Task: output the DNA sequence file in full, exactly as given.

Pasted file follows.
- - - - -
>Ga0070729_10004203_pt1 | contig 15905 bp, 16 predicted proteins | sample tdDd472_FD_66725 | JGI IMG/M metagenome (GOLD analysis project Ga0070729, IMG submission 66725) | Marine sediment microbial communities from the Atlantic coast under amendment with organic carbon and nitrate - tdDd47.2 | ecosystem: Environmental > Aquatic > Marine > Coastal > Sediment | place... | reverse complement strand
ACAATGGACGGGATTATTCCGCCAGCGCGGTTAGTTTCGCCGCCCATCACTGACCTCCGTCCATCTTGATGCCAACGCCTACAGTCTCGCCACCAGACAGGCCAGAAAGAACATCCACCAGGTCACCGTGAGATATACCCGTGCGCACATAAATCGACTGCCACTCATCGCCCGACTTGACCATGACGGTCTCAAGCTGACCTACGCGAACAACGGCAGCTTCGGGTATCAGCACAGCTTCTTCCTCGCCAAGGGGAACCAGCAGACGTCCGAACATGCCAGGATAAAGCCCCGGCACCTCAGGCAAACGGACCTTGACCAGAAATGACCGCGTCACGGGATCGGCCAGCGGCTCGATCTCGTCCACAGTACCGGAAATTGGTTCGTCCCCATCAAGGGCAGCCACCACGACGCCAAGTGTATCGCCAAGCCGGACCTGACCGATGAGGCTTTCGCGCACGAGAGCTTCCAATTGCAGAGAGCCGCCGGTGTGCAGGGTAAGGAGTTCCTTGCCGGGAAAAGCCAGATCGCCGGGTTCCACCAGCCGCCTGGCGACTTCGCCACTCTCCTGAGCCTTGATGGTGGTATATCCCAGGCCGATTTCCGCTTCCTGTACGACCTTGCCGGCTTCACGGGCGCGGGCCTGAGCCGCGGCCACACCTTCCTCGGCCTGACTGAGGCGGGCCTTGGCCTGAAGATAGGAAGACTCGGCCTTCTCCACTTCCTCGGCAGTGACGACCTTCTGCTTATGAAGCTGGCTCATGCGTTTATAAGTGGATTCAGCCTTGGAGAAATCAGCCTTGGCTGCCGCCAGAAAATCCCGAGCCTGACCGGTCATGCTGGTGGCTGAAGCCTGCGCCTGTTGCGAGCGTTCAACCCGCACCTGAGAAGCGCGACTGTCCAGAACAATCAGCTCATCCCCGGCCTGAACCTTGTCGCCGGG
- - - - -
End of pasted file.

>Ga0070729_10004203_pt1 | contig 15905 bp, 16 predicted proteins | sample tdDd472_FD_66725 | JGI IMG/M metagenome (GOLD analysis project Ga0070729, IMG submission 66725) | Marine sediment microbial communities from the Atlantic coast under amendment with organic carbon and nitrate - tdDd47.2 | ecosystem: Environmental > Aquatic > Marine > Coastal > Sediment | place... | reverse complement strand
ACAATGGACGGGATTATTCCGCCAGCGCGGTTAGTTTCGCCGCCCATCACTGACCTCCGTCCATCTTGATGCCAACGCCTACAGTCTCGCCACCAGACAGGCCAGAAAGAACATCCACCAGGTCACCGTGAGATATACCCGTGCGCACATAAATCGACTGCCACTCATCGCCCGACTTGACCATGACGGTCTCAAGCTGACCTACGCGAACAACGGCAGCTTCGGGTATCAGCACAGCTTCTTCCTCGCCAAGGGGAACCAGCAGACGTCCGAACATGCCAGGATAAAGCCCCGGCACCTCAGGCAAACGGACCTTGACCAGAAATGACCGCGTCACGGGATCGGCCAGCGGCTCGATCTCGTCCACAGTACCGGAAATTGGTTCGTCCCCATCAAGGGCAGCCACCACGACGCCAAGTGTATCGCCAAGCCGGACCTGACCGATGAGGCTTTCGCGCACGAGAGCTTCCAATTGCAGAGAGCCGCCGGTGTGCAGGGTAAGGAGTTCCTTGCCGGGAAAAGCCAGATCGCCGGGTTCCACCAGCCGCCTGGCGACTTCGCCACTCTCCTGAGCCTTGATGGTGGTATATCCCAGGCCGATTTCCGCTTCCTGTACGACCTTGCCGGCTTCACGGGCGCGGGCCTGAGCCGCGGCCACACCTTCCTCGGCCTGACTGAGGCGGGCCTTGGCCTGAAGATAGGAAGACTCGGCCTTCTCCACTTCCTCGGCAGTGACGACCTTCTGCTTATGAAGCTGGCTCATGCGTTTATAAGTGGATTCAGCCTTGGAGAAATCAGCCTTGGCTGCCGCCAGAAAATCCCGAGCCTGACCGGTCATGCTGGTGGCTGAAGCCTGCGCCTGTTGCGAGCGTTCAACCCGCACCTGAGAAGCGCGACTGTCCAGAACAATCAGCTCATCCCCGGCCTGAACCTTGTCGCCGGG